- What entry points, success messages, encouragement, or explanations would you include in your DAP builds if she was attempting to fully utilize every feature?
Hospitality is present when we take unwelcoming systems and have everyone – no matter their background or experience – feel respected and uniquely encouraged to use the application.
On the Schneider North America Digital Adoption Team, our motivation is plain: “We welcome and empower each user by building an environment that boosts productivity, mitigates risk, and increases revenue.”
We know the goals of productivity-boosting, risk mitigation, and ever-increasing revenues because of a DAP are lofty, but we firmly believe that every user who adopts our underlying systems is capable of driving these changes when we, as DAP professionals, avoid digital snobbery and develop a culture of hospitality.
Recognizing digital snobbery
When we speak of digital snobbery, we are discussing more than the obviously derogatory thoughts like “our users are the weakest link to system performance.” I’m sure these attitudes are not in your heart, or else you would not be laboring so hard to create welcoming DAP tools. A common mishap in our profession occurs, however, when we lose sight of our people – our users – and their frustration during the first moments on a new system. Snobbery appears in thoughts like, “our users are already experts; they know these basic steps.”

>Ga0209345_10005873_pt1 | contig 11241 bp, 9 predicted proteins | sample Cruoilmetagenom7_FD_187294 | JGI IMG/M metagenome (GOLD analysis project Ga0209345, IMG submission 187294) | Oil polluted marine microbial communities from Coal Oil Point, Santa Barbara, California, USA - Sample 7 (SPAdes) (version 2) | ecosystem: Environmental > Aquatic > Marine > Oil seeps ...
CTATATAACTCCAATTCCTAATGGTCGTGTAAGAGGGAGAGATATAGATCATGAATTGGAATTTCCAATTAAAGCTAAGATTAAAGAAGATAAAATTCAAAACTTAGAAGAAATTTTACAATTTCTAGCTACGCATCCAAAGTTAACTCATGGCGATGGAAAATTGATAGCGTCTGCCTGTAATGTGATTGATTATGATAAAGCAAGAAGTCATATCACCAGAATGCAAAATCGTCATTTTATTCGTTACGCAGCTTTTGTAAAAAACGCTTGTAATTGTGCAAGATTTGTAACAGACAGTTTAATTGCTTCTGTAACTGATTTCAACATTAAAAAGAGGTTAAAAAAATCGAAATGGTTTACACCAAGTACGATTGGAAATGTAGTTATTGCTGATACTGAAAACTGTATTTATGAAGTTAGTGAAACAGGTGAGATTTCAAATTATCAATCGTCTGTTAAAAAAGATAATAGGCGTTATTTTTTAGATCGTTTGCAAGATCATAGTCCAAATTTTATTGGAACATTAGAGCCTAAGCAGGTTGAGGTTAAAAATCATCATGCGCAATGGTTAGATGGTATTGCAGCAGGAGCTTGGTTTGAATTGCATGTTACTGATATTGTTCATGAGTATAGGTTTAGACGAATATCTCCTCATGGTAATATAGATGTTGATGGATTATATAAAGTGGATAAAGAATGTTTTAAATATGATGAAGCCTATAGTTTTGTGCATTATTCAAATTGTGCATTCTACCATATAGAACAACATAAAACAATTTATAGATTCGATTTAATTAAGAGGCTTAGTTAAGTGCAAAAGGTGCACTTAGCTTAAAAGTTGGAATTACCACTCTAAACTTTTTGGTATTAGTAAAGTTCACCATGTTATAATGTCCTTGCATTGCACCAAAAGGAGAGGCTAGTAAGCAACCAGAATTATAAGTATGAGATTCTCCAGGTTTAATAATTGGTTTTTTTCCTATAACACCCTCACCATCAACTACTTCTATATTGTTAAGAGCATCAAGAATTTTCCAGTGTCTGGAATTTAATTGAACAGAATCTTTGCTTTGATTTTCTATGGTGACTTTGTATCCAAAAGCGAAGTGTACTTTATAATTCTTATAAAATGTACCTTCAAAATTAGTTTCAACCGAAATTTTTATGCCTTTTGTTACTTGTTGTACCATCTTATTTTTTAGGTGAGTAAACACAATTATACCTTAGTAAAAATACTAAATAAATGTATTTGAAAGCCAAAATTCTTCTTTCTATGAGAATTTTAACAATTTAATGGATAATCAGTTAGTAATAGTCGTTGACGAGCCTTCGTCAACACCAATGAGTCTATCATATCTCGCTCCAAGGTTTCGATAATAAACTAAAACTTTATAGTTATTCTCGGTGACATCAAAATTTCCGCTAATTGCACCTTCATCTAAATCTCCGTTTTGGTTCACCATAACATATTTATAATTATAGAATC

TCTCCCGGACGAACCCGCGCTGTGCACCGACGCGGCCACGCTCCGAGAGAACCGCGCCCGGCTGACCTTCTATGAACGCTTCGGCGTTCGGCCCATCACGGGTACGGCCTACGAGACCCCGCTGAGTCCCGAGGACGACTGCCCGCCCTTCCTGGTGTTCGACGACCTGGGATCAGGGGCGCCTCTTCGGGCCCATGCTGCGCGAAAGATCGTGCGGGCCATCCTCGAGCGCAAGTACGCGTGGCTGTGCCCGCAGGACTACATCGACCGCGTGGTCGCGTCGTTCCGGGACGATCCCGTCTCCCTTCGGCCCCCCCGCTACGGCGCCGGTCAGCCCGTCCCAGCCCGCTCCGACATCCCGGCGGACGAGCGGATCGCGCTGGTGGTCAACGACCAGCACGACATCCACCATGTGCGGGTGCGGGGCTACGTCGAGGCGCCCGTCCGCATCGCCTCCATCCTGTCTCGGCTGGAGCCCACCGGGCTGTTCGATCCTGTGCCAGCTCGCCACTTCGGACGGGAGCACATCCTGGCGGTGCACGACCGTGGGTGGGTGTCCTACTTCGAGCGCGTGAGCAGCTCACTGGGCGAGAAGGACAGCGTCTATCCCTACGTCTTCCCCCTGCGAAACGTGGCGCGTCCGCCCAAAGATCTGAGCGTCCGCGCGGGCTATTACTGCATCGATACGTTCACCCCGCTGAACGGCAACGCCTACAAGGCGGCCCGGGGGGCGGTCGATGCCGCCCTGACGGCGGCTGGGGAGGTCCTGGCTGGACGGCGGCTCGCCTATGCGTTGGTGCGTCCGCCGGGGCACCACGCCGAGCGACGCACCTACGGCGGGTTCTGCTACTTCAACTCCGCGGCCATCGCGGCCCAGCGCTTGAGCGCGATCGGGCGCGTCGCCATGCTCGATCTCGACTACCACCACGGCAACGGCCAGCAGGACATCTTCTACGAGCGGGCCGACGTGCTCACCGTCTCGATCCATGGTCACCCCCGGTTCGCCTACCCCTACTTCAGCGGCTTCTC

This mindset stops considering the system we have been working in for months or years as “new,” and asserts itself when we stop designing digital adoption tools to introduce new users to an amazing experience. We rely on assumptions of their performance (often, based on our own performance in the system), and we begin building our DAP around these perceptions.
Let me describe the impact of snobbery versus hospitality in user adoption through the analogy of adopting at-home cooking through recipe cards versus meal subscription boxes.
Adoption View #1 – tolerating users (digital snobbery)
As DAP professionals, when on-boarding new users into an application, we can choose to merely tolerate the “newbies,” giving them generic tools we assume can move them beyond their current condition as non-experts. This view of adoption is utilitarian, grouping all individuals into a bucket labeled “new users” and pushing them along as quickly as possible with the same set of instructions, hoping they will quickly become experts. This ignoring of our users’ unique needs is, by definition, digital snobbery.